Nightbringer | The Arthurian Online Encyclopedia


Carrick is an ancient district in South Ayrshire, in the southwestern part of Scotland.

It originally belonged to Sir Galleron, but Arthur annexed it and gave it to Gawaine. Galleron arrived at a feast and challenged Gawaine for ownership of the land. The fight ended in a draw, but Gawaine graciously returned the country to Galleron anyway.

Carrick | 0 to the 9th century AD

Celtic Inhabitants
In the early centuries AD, the area that is now Scotland was inhabited by Celtic peoples. These tribes and clans had their own distinct cultures and were often organized into small kingdoms or chiefdoms.

Roman Influence | 1st – 5th centuries
The southern part of what is now Scotland experienced Roman influence during the Roman Empire’s expansion into Britain. However, the Roman presence in Scotland was limited, and the northern areas remained beyond the Roman frontier.

Post-Roman Period | 5th – 9th centuries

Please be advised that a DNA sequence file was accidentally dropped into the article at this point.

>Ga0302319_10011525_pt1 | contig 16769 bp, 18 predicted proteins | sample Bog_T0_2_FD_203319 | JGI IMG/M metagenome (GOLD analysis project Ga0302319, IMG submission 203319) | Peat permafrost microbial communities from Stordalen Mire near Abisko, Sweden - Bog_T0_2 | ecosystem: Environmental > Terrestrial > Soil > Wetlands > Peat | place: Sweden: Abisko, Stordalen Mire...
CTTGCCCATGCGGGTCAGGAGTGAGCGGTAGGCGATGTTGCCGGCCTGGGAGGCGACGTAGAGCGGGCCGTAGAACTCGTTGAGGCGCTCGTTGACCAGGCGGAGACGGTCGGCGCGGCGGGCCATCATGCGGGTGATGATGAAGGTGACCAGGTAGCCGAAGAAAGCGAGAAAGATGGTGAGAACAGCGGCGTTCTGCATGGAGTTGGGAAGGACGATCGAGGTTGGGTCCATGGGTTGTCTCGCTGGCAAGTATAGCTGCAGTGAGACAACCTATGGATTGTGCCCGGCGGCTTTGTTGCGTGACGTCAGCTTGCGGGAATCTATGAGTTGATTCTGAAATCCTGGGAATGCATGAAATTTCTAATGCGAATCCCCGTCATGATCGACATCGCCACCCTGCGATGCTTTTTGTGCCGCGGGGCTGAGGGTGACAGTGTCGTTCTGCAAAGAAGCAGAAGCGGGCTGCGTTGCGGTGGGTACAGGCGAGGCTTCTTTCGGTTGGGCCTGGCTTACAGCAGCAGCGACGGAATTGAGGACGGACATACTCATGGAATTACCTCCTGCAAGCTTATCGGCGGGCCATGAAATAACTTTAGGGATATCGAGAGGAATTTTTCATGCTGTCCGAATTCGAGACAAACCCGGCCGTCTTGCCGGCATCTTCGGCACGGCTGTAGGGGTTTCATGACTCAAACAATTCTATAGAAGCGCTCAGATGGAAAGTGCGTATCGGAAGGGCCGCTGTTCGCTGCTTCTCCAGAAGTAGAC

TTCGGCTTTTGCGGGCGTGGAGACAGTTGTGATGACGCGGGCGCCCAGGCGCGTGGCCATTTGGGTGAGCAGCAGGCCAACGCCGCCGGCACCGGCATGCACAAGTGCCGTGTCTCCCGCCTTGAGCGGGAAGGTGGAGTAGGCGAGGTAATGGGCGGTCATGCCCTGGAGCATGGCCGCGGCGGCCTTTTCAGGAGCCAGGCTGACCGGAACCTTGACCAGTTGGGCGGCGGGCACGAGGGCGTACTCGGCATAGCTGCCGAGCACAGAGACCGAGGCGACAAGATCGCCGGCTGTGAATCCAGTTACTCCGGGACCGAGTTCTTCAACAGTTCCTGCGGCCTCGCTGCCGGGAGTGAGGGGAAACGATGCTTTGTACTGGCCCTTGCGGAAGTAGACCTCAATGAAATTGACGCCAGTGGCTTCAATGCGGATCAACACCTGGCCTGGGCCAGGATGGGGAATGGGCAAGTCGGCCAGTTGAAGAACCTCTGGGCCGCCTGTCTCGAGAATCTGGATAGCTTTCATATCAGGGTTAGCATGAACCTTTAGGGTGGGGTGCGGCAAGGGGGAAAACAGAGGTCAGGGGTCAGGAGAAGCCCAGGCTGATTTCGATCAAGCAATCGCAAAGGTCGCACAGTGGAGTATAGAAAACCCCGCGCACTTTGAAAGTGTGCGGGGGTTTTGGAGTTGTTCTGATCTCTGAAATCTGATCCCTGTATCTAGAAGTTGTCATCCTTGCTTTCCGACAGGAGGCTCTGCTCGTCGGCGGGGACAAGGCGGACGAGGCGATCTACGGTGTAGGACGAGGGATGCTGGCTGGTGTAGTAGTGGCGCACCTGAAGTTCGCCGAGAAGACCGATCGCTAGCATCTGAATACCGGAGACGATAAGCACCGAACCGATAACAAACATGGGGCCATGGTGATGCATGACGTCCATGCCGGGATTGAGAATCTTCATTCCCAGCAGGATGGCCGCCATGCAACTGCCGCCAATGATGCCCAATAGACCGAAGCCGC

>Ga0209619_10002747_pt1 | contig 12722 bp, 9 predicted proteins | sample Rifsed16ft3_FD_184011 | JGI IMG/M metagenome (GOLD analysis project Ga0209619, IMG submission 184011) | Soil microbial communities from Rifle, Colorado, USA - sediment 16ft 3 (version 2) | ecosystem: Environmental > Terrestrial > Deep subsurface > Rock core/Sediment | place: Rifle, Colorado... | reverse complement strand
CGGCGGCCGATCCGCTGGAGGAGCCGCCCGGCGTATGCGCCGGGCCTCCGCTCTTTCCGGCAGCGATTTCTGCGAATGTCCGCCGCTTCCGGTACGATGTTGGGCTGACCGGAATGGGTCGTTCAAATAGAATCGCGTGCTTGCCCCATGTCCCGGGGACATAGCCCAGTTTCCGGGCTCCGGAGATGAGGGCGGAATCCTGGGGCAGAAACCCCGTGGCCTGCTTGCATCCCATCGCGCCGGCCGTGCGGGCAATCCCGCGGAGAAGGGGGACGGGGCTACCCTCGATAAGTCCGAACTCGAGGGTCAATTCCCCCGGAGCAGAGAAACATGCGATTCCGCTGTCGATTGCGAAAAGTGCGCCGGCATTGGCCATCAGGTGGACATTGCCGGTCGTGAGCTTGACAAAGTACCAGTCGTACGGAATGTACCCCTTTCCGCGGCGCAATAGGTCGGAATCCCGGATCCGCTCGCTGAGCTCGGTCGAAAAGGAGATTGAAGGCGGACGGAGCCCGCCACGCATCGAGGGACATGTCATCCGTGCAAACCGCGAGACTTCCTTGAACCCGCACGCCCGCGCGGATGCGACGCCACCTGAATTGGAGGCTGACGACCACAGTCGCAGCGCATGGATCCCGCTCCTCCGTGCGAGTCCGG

After the withdrawal of Roman legions from Britain in the early fifth century, various kingdoms and chiefdoms emerged in Scotland. These were often governed by local chieftains or tribal leaders.

Kingdom of Strathclyde
The Kingdom of Strathclyde was a significant political entity in the broader region during the early medieval period.

Celtic Christianity
In the sixth century, Celtic Christianity began to spread in Scotland and the process of early Christianization in the area is well-documented. Figures like Saint Ninian and Saint Kentigern played vital roles in spreading Christianity. The presence of early Christian stone crosses and carved stones is indeed indicative of the establishment of Christian communities and religious sites.

Kingdom of Dalriada
By the sixth and seventh centuries, the Kingdom of Dalriada emerged in the western part of Scotland, encompassing areas that would later include Carrick. This kingdom had Gaelic-speaking inhabitants and was influenced by both Irish and Pictish cultures.

Viking Invasions | 8th – 9th centuries
Viking raids and invasions, particularly along the coastal areas, became more prevalent in the eighth and ninth centuries. These Norse incursions had an impact on local politics and the distribution of power.

Influences from Neighboring Cultures
The interaction with neighboring kingdoms and cultures, such as the Picts and later the Angles and Vikings, would have shaped the political and cultural landscape of Carrick and its surroundings.

The Awntyrs off Arthure at the Terne Wathelyn | Late 14th century